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Monday 21 January 2019
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Diamonds for Namibia

Hon.-Obed-Kandjoze

Hon.-Obed-Kandjoze

As government and De Beers are preparing to enter into a long-term diamond agreement, the union representing mine workers urged government to ensure that job security of workers tops the agenda. The Mineworkers Union of Namibia, which represent over 3000 diamond miners, lamented the lack of job security in the mining sector when it threw its weight behind the looming deal, saying: “This is the right move for the country because it cannot have minerals and yet own  nothing or no control of its resources.” Mining companies in the highly volatile but lucrative diamond industry have a history of violating workers’ rights with impunity while at the same time transferring millions to their parent companies abroad. Namibia has long been a spectator when it comes having a say on how its natural resources should be spent. The proposed agreement is expected to give Namibia direct access to the market facilitate the development of the downstream diamond industry. Foreign mining companies have been accused in the past of investing little of their profits in Namibia, an unethical practice MUN is all too well familiar with.

MUN president Raimo Hausiku said there are concerns in the diamond cutting and polishing sector because of the number of companies that continue to close down which results in massive job losses. Hausiku said: “The changes that we want see take place is that all the mining sector must be properly monitored because they[mining companies] have a tendency of violating the laws of this country.” “This can only change once we have 100% ownership of the business sector, but in the mean time we need more investors to develop our country and impart knowledge and skills to the Namibian people,” he said. This should be closely monitored to make sure that other sectors where we are capable to do the work ourselves must be done by our own people, warned Hausiku. Hausiku said MUN was not consulted or approached for input during the negotiation period, but expressed confidence in government to strike a deal that protects workers as well. “By the look at the agreement I’m very much aware that government had the Namibian people and it’s economic at heart. Any effort that the government is making is to create employment, we therefore support the government in all efforts they make,” said Hausiku.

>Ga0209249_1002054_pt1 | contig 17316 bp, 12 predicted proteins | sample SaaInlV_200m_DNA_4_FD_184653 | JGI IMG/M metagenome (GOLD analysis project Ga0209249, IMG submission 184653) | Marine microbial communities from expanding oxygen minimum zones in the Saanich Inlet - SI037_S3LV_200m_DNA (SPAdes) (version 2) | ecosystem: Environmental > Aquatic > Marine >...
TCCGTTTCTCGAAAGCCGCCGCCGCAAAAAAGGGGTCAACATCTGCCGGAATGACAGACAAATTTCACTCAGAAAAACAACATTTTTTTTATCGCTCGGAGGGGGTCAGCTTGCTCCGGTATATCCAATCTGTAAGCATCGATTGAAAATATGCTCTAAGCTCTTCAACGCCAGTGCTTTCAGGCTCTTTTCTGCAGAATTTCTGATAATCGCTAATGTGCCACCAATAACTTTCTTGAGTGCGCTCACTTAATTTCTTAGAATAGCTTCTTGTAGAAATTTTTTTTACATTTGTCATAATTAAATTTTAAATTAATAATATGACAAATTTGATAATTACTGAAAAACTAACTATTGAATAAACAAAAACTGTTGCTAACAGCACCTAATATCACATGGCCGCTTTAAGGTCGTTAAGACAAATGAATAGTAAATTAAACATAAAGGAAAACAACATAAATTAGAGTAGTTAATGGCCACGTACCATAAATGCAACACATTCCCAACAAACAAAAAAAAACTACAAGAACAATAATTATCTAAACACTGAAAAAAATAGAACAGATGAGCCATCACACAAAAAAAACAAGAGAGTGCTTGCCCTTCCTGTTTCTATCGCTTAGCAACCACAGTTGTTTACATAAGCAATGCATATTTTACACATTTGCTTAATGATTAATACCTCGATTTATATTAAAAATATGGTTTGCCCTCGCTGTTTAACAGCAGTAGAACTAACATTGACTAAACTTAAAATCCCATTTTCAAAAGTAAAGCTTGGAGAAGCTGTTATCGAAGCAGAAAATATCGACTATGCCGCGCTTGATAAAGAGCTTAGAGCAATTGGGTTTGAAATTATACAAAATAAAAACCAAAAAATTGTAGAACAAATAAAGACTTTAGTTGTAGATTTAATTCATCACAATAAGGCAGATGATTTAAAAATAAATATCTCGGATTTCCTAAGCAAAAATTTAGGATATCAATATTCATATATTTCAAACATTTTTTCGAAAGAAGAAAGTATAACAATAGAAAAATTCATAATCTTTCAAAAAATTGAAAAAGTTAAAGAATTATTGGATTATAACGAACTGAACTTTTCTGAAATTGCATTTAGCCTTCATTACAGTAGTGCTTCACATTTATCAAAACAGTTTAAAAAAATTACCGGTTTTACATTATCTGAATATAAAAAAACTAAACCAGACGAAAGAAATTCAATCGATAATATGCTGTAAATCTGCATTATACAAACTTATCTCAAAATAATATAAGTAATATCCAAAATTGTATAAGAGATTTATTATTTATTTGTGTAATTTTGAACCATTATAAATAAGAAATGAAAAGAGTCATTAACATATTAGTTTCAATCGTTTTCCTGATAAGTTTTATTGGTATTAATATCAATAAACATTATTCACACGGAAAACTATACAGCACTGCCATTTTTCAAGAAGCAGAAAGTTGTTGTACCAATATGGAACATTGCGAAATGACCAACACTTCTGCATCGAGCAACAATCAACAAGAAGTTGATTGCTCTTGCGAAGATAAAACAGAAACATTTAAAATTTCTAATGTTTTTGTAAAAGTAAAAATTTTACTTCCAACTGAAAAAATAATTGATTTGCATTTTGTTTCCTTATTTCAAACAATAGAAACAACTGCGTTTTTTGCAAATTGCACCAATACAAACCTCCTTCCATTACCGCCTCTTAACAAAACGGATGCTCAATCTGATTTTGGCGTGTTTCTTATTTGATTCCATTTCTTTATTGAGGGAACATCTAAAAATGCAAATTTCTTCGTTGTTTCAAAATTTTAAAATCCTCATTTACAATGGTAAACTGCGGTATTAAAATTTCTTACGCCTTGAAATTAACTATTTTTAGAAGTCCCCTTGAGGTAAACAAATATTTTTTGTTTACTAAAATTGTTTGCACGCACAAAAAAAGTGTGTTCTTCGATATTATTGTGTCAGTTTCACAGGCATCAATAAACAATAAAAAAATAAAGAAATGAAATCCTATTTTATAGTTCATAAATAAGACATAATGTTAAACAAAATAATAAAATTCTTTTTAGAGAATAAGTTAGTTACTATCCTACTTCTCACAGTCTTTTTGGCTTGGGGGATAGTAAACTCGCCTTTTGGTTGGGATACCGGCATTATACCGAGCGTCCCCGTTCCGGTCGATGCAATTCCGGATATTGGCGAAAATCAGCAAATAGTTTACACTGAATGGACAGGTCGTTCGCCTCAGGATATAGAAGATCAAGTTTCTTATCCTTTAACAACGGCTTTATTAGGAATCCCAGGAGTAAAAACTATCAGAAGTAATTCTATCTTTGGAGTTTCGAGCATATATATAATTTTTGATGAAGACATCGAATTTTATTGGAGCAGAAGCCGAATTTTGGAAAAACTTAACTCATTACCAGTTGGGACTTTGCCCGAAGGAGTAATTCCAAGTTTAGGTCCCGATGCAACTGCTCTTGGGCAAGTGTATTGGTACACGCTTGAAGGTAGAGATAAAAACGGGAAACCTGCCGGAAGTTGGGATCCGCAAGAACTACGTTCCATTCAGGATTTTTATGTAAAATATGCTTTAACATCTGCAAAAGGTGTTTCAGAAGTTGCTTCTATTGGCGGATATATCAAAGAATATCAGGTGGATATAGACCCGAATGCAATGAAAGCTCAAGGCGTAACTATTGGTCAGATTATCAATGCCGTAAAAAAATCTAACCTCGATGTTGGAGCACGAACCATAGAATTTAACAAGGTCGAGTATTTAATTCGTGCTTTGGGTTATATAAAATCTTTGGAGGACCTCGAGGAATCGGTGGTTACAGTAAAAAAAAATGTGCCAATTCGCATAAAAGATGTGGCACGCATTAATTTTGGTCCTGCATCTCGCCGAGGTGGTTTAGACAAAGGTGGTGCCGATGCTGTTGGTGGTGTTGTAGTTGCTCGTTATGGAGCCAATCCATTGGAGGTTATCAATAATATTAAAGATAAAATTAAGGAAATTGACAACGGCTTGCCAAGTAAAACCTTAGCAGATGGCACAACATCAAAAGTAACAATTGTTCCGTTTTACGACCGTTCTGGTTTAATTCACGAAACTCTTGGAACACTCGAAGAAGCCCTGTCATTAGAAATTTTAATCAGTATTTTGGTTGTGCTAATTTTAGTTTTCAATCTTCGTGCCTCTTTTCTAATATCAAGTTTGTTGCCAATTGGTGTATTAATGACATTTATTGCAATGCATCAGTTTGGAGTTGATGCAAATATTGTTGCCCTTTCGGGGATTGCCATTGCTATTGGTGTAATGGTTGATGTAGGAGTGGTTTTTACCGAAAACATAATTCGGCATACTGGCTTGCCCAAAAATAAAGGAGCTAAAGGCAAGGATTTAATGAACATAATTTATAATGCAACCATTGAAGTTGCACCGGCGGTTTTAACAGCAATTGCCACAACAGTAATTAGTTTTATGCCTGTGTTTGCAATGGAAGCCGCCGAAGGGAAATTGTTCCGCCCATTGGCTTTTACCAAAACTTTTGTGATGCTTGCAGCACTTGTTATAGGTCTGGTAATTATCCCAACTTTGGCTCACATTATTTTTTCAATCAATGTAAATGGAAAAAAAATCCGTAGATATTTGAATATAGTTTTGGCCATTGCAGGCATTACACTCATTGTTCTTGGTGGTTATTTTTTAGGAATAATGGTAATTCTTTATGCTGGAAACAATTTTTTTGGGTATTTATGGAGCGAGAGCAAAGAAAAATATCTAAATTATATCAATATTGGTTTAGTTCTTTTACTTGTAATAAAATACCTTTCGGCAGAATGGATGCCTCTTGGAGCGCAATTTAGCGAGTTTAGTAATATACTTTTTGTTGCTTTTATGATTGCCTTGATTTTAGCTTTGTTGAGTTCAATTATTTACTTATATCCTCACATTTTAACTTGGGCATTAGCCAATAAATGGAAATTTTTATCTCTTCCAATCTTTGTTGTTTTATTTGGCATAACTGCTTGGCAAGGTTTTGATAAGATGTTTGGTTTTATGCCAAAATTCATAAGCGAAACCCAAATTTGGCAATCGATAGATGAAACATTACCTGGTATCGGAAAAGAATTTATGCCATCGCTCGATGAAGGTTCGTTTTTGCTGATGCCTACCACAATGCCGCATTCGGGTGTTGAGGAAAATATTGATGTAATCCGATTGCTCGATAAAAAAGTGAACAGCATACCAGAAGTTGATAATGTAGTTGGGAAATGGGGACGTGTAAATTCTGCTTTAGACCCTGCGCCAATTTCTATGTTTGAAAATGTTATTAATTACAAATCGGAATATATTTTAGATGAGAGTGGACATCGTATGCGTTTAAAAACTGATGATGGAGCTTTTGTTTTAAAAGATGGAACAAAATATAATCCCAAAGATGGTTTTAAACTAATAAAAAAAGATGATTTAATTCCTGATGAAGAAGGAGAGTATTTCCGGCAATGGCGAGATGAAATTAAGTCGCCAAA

This agreement is favourable for us because it will open doors for employment opportunities, Hausiku said, adding that his union expects the agreement to ensure job creation “which will eventually develop skills of Namibia people in the sector. Currently, the industry is supplied with 10 percent of the value of local rough diamond through the NDTC, which has previously said the amount is not sufficient to sustain the local diamond cutting and polishing industry. Final touches Minister of Mines and Energy Obeth Kandjoze last week announced in the National Assembly that negotiations on a the Sales and Marketing Agreement with De Beers that will pave the way for increased supply of rough diamonds to the local diamond manufacturing industry is now finalised. Although he did not give the exact date on which the deal will be clinched, Kandjoze yesterday said the deal will be sealed “anytime from now on”. Without going into much detail, Kandjoze said the Government Negotiating Team, which led the negotiations came across some irregularities after it spotted that some clauses that were supposed to be omitted from the final contract were still intact.

The new Agreement will supply about half of Namibia’s diamonds of all sizes, shapes and qualities to our local manufacturers. “This would allow our factories to operate at full capacity, create more jobs and enhance their profitability and sustainability. Additionally the new agreement will usher into being a 100% Namibian Government owned Diamond Sales and Marketing Company,” he said. The company’s mandate will be to sell a 15% representative cut of Namdeb Holdings’ rough diamond production while the same outfit will establish a Namibian diamond brand in the downstream market, according to Kandjoze.In the early 2000s, Namibia wanted to sell its diamonds outside the De Beers agreement but that plan was quietly buried and only revisited when former Mines Minister, Isak Katali resurrected calls to form a state-owned diamond marketing company.